The Courier, Houma, La., on flood insurance

Nov. 30
The Courier, Houma, La., on flood insurance:
The fate of widespread and unfair flood insurance price increases will likely be decided in Congress, not in the courts.
But it doesn’t hurt to seek help wherever it might be found.
Louisiana has joined in a lawsuit filed by Mississippi against the federal government, seeking a delay in the cost hikes that will result from implementation of the 2012 Biggert-Waters Flood Insurance Reform Act.
Mississippi is arguing that the new flood rules unfairly affect flood-prone residents and businesses that rely on flood insurance to help protect their largest investments.
Louisiana has just as much to lose in this process as Mississippi, and our state officials have understandably added Louisiana to the lawsuit.
While the fight for fairness in the debate over the future of the National Flood Insurance Program is of vital importance to Louisiana’s people and businesses, it is a fight that will probably not be decided in court.
Instead, Congress must reconsider the act that is bringing on these changes, which could be disastrous for the local area.
Members of the Louisiana congressional delegation must work to convince their colleagues from around the nation that the new rules are fundamentally unfair.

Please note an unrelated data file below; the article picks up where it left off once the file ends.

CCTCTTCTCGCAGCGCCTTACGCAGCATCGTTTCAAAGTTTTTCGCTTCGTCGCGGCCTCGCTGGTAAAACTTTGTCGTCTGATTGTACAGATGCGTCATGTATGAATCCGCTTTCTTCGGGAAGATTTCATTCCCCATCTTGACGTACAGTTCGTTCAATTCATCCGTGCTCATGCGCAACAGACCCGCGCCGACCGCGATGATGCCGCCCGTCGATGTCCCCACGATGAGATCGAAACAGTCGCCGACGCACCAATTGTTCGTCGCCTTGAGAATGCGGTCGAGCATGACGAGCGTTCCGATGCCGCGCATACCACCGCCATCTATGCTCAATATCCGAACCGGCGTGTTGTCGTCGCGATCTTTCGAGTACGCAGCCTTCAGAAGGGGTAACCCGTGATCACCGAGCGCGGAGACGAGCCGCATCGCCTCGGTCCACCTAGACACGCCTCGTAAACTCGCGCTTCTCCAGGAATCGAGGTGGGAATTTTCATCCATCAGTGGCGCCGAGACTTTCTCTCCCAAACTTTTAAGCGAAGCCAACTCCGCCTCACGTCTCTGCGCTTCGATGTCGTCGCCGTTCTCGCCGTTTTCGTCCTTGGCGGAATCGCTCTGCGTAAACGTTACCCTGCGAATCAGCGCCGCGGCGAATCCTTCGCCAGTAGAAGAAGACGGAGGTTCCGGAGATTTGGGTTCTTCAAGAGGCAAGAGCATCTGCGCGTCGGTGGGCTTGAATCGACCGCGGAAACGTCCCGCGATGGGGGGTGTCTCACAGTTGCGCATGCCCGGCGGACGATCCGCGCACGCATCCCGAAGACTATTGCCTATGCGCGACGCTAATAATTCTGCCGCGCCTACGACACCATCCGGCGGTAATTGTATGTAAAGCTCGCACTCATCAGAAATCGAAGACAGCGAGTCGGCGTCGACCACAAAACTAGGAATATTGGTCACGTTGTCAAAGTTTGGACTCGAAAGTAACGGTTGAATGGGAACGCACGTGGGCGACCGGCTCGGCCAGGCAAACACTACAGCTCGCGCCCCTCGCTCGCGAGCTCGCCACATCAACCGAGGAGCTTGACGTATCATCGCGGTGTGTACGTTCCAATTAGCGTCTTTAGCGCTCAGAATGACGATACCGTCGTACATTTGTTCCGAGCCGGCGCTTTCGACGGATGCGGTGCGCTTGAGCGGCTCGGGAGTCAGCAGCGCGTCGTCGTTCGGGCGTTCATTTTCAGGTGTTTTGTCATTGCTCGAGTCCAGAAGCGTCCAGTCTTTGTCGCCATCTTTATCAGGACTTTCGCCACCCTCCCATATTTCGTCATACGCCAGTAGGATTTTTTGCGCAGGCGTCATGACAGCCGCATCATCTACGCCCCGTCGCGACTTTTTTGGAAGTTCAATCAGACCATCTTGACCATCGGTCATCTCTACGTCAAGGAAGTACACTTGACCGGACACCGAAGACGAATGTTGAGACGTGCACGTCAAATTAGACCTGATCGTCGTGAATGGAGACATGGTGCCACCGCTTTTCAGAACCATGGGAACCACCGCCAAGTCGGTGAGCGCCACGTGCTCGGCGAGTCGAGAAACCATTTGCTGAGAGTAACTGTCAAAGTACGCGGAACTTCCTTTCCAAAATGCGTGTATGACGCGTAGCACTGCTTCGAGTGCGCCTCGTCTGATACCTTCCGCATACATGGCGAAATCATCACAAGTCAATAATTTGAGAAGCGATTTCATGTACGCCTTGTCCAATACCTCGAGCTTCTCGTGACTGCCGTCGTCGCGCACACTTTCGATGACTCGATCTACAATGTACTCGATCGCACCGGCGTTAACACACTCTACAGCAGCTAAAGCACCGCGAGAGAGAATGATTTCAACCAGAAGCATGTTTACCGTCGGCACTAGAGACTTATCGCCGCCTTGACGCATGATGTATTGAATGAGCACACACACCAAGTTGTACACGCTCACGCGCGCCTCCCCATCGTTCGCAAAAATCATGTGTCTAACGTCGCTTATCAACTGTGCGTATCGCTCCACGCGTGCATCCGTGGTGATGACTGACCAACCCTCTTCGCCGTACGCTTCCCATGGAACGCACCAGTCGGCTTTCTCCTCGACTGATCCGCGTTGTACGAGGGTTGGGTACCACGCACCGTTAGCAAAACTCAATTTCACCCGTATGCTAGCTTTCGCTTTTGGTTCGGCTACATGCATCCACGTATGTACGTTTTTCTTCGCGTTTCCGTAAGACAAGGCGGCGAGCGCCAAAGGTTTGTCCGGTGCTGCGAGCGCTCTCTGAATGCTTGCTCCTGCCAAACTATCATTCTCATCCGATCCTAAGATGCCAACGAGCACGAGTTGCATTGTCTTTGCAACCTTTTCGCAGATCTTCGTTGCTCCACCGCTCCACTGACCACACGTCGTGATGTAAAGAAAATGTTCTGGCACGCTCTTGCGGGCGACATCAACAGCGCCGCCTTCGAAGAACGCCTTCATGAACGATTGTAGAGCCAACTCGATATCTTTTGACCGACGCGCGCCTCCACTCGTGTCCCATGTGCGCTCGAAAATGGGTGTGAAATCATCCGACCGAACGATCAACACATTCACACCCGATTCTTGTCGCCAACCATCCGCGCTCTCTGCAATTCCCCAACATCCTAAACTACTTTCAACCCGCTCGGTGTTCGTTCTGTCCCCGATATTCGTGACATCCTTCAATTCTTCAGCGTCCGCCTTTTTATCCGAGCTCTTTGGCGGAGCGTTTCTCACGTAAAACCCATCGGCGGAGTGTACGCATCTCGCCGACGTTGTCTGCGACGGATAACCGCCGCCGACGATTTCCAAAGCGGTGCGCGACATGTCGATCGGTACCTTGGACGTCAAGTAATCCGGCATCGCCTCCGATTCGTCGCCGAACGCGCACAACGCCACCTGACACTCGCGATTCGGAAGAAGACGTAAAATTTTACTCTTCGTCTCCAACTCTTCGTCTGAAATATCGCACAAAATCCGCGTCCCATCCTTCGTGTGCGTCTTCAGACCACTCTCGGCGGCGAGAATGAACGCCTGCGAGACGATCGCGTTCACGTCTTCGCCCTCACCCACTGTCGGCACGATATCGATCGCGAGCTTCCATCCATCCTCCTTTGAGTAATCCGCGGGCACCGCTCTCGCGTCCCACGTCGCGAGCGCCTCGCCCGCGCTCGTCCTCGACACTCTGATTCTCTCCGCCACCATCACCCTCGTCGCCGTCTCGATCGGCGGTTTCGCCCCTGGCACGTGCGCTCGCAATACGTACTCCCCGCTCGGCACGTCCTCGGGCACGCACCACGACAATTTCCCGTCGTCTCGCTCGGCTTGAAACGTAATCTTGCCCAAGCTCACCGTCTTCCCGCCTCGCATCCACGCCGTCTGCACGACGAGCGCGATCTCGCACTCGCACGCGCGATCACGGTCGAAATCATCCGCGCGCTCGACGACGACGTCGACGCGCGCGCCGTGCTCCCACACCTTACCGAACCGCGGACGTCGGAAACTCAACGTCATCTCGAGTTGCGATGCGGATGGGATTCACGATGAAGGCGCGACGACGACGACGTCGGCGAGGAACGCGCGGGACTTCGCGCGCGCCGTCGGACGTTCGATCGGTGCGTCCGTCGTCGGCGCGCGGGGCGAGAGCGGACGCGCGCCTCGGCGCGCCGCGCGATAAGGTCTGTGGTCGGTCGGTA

In doing away with federal subsidies and imposing a strictly risk-based pricing to flood insurance, along with implementing new mapping and risk determination, the government will be punishing people who have abided by the rules all along.
That alone is a compelling reason to reassess the changes.
A further reason to do so is the economic chaos that could ensue.
In coastal and low-lying regions across the nation, drastic flood insurance price increases could sap real estate markets and drain the value of property.
So rather than protecting people from natural disaster, the flood insurance program would become a crippling influence on many communities — including the local area where much of our land is at or near flood zone elevations.
The state purpose of the federal reforms was to make the program better able to sustain itself without government subsidies.
In the real world, though, these changes are likely to deprive the very people who need it most of the protection of flood insurance.
It is a fight worth pursuing both in court and in Congress ...

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